There’s an old saying about making sausages and laws: You shouldn’t permit the public to see how it’s done, because the process is so disgusting you’d never want the product again.
Add making video games to the list. Video game production is a black box of hair‐pulling, shouting, late nights, heartbreak, planning, and execution. The people in charge of the chaos are the producers. Producers don’t write code, they don’t create art, and they don’t design levels. So, what do they do?
‘The best analogy for producing is it’s kinda like herding cats,’ says producer Frank Simon. There are a lot of cats on Abe’s Exoddus, at least 25 at last count, and that doesn’t include the testers or administrative support people. That’s a lot of creatively on the project. ‘The process by which you get all of that creativity moving towards the same deadline is producing,’ says Frank.
It is a chaotic process. Trying to chart the whole thing will break your brain. The Oddworld production method defies the neat lines and boxes of conventional org charts. Responsibilities shift around, with powers invested in the creative leads to a degree not commonly seen at other companies.
That’s because Oddworld isn’t like most companies, says producer Geri Wilhelm. ‘Most companies set up their projects with teams,’ says Geri. In a conventional organization, each team has little interaction with the other teams. ‘At Oddworld our art team is working on all projects all the time, including PR and marketing. This is one of the main reasons that all imagery from Oddworld is consistent in its style and quality.’
With all those shifting responsibilities, the possibility of something falling through the cracks is dire. ‘Every day the producer sends out a daily report that lists what everyone is working on and when it’s due, if it’s late, if it’s been canceled, whatever,’ says Wilhelm. ‘It allows for everyone on the production staff, including the CEO, to see what everyone is working on.’ It also eliminates the need to constantly rework and redistribute a massive paper schedule to the whole team, preserving both forests and team enthusiasm.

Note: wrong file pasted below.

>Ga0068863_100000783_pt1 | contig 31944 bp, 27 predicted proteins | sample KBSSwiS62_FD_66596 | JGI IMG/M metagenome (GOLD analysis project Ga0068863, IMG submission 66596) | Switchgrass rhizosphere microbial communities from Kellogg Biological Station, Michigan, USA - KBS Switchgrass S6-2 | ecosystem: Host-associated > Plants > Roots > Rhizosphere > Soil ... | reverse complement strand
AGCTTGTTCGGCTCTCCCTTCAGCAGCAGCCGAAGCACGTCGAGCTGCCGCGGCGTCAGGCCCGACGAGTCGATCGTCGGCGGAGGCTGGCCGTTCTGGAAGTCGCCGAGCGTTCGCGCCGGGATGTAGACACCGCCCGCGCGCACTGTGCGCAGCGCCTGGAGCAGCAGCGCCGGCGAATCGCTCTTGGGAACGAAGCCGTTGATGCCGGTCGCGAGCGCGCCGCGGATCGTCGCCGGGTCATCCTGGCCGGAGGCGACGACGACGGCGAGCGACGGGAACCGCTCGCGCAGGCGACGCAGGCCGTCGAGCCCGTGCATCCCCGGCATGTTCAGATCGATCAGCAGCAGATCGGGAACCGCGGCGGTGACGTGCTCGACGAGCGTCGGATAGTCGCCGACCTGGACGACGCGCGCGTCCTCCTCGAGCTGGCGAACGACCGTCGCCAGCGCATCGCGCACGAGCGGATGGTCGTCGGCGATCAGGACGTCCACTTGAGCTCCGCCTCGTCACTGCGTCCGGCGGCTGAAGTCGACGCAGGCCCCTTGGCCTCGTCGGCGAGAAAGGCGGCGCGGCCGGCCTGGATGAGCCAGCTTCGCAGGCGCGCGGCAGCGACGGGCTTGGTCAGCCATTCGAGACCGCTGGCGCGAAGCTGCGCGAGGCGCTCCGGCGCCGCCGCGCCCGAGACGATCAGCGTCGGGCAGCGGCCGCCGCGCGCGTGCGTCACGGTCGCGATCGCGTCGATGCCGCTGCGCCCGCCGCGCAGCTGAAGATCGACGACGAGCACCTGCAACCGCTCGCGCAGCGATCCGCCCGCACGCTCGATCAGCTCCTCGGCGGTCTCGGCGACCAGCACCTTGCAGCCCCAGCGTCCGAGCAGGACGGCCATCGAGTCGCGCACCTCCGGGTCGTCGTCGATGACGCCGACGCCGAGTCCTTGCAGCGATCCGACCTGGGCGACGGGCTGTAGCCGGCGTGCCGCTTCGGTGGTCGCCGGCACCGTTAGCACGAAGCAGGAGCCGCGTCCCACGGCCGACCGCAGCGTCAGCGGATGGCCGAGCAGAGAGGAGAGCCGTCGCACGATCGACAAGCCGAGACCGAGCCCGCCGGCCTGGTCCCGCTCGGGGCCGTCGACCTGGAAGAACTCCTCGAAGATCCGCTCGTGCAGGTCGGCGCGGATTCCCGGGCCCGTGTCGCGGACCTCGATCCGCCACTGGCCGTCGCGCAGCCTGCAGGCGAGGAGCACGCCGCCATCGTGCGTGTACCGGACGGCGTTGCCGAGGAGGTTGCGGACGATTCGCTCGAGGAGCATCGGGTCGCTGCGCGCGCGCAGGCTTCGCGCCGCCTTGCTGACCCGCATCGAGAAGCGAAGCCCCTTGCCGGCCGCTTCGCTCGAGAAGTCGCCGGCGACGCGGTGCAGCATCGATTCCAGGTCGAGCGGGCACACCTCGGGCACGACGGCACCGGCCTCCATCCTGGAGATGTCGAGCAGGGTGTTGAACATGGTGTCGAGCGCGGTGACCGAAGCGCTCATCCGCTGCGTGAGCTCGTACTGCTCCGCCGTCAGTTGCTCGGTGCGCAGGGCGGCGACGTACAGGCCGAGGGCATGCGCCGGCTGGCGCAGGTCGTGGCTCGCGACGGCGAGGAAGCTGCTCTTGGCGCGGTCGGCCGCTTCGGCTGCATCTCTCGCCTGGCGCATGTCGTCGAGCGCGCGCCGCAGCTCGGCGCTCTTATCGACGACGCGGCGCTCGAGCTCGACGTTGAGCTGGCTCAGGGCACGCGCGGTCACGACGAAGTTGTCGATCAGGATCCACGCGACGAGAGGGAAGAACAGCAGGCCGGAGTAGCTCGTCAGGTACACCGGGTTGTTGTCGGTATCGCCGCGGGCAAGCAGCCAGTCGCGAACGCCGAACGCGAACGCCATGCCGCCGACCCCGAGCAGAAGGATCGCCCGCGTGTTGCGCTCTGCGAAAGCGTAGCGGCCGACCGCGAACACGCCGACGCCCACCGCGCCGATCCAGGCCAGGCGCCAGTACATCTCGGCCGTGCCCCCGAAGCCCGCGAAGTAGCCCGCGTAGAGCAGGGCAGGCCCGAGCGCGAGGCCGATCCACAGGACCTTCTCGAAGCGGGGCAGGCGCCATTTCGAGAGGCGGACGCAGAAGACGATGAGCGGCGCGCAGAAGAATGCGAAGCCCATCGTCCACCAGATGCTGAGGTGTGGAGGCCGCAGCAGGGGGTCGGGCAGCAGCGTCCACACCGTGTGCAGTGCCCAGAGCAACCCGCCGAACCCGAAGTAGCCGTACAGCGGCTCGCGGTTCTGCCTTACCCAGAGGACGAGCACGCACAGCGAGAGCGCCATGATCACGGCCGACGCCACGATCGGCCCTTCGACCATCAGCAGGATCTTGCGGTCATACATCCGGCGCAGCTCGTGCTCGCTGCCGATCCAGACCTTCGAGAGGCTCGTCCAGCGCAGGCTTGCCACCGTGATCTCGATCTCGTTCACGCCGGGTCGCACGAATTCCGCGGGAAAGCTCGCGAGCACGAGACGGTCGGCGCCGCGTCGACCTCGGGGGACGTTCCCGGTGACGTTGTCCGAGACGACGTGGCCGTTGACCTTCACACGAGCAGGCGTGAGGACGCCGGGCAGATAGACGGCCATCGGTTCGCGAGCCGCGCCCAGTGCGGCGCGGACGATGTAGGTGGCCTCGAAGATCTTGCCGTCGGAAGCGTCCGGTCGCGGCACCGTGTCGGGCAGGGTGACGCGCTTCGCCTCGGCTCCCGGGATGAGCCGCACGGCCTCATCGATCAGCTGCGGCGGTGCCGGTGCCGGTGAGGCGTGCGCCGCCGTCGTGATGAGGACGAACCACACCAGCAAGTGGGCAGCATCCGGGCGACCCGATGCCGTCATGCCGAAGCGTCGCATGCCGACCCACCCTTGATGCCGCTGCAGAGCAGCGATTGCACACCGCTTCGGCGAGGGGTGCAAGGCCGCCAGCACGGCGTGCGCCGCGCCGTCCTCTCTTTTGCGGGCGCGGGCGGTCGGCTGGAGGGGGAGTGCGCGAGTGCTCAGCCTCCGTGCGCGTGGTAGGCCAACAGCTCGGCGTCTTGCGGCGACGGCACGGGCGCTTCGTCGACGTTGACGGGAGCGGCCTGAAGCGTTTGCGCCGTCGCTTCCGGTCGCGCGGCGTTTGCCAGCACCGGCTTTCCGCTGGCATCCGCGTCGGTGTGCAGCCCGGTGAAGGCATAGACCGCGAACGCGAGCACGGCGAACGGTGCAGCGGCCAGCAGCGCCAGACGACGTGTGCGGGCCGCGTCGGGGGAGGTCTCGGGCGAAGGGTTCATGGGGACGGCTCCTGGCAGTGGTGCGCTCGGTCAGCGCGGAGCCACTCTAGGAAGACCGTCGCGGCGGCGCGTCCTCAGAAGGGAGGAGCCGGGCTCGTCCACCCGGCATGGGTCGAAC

‘The only frustration I have is if I do my job really good no one notices,’ says Wilhelm. The same can be said of video game production as a whole. If the team and the company do their jobs, they become invisible to the fans… who need merely line up at the game store on the appointed day of release, buy the game, take it home, and play it to death. It’s only if the game is late, or full of bugs, or just not fun that most folks even realize there’s someone behind the game putting it all together.
Bug‐free games that are fun to play, delivered on time— it seems simple. Why then do companies so often drop the ball? Why are there so many mediocre games out there— and what happened to innovation, anyway?
Tune in next time for one designer’s opinion.
— Paul O’Connor, Oddworld Inhabitants
NEXT: Barriers to Entry